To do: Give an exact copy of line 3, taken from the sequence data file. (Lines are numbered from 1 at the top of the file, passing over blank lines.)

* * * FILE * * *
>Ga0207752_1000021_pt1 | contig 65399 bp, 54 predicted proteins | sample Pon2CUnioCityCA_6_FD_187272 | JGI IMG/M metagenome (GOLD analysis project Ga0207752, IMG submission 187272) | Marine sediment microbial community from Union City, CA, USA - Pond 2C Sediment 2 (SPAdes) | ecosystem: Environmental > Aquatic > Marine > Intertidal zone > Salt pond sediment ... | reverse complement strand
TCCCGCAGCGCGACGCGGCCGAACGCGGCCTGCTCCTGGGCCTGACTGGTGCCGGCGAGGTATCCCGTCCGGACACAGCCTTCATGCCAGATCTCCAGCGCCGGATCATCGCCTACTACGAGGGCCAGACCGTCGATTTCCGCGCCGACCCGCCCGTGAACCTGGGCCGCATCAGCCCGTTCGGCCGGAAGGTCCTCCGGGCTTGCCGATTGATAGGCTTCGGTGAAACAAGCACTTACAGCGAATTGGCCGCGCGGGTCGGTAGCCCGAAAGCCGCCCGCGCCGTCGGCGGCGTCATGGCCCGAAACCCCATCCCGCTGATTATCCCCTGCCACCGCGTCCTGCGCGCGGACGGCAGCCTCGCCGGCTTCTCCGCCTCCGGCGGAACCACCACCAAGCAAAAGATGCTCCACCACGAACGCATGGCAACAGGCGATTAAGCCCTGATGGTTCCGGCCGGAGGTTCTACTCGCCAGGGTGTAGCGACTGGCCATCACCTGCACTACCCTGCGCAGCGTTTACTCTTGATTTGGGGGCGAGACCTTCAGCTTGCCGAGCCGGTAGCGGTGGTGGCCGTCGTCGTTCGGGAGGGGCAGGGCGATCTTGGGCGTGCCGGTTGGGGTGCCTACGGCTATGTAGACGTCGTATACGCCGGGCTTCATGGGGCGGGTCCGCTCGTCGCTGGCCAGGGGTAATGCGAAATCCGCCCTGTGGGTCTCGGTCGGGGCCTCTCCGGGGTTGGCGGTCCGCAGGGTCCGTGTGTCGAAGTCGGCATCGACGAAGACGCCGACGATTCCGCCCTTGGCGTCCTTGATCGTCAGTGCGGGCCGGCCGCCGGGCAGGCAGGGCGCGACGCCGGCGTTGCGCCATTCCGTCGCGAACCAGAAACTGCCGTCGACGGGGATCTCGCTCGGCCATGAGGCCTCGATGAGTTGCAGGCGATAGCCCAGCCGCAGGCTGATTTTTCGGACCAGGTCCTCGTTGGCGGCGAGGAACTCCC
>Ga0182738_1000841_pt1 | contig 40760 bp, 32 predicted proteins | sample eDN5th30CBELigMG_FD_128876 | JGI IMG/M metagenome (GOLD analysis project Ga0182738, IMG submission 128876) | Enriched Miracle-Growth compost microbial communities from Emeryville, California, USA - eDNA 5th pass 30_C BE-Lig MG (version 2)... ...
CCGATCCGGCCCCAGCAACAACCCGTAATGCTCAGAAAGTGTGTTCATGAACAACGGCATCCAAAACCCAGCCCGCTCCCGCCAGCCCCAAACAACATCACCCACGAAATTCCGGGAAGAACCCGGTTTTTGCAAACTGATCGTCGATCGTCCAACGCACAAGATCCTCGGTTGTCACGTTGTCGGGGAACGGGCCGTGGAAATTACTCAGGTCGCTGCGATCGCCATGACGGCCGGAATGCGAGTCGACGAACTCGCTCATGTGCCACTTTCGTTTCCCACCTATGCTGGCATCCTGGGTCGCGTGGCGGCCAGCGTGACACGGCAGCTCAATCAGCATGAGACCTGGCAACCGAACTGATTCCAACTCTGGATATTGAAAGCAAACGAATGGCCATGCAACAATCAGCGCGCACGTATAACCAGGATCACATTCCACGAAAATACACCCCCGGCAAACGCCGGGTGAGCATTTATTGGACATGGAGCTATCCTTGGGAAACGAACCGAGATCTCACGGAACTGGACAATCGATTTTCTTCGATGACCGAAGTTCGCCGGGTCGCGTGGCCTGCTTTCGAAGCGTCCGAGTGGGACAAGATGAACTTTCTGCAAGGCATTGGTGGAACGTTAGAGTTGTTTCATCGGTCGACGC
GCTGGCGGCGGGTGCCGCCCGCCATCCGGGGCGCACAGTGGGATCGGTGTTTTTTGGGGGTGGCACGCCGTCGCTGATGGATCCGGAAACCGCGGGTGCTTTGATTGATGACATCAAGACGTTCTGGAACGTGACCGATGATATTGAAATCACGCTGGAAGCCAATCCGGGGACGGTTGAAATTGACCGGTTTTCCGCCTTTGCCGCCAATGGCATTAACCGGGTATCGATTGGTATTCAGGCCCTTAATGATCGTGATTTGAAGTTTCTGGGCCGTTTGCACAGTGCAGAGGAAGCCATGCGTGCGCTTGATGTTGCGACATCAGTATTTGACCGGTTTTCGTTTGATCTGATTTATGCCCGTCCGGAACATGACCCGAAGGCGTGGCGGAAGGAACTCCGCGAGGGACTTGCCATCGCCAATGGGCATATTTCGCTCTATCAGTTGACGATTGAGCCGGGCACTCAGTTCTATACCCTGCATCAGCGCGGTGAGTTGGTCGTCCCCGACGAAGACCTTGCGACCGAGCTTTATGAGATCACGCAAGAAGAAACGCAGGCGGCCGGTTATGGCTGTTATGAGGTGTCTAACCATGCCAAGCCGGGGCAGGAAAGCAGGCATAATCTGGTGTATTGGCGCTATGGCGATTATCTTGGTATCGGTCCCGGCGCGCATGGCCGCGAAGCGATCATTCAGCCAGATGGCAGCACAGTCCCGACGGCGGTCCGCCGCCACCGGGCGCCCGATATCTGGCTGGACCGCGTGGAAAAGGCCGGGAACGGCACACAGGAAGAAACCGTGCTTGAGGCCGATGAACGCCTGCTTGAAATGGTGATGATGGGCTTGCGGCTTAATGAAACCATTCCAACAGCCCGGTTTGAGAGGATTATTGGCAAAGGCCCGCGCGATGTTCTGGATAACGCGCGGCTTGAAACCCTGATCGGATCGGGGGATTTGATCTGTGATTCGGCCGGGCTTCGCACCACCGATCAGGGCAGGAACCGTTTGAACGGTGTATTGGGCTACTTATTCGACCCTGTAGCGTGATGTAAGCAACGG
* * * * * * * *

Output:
>Ga0182738_1000841_pt1 | contig 40760 bp, 32 predicted proteins | sample eDN5th30CBELigMG_FD_128876 | JGI IMG/M metagenome (GOLD analysis project Ga0182738, IMG submission 128876) | Enriched Miracle-Growth compost microbial communities from Emeryville, California, USA - eDNA 5th pass 30_C BE-Lig MG (version 2)... ...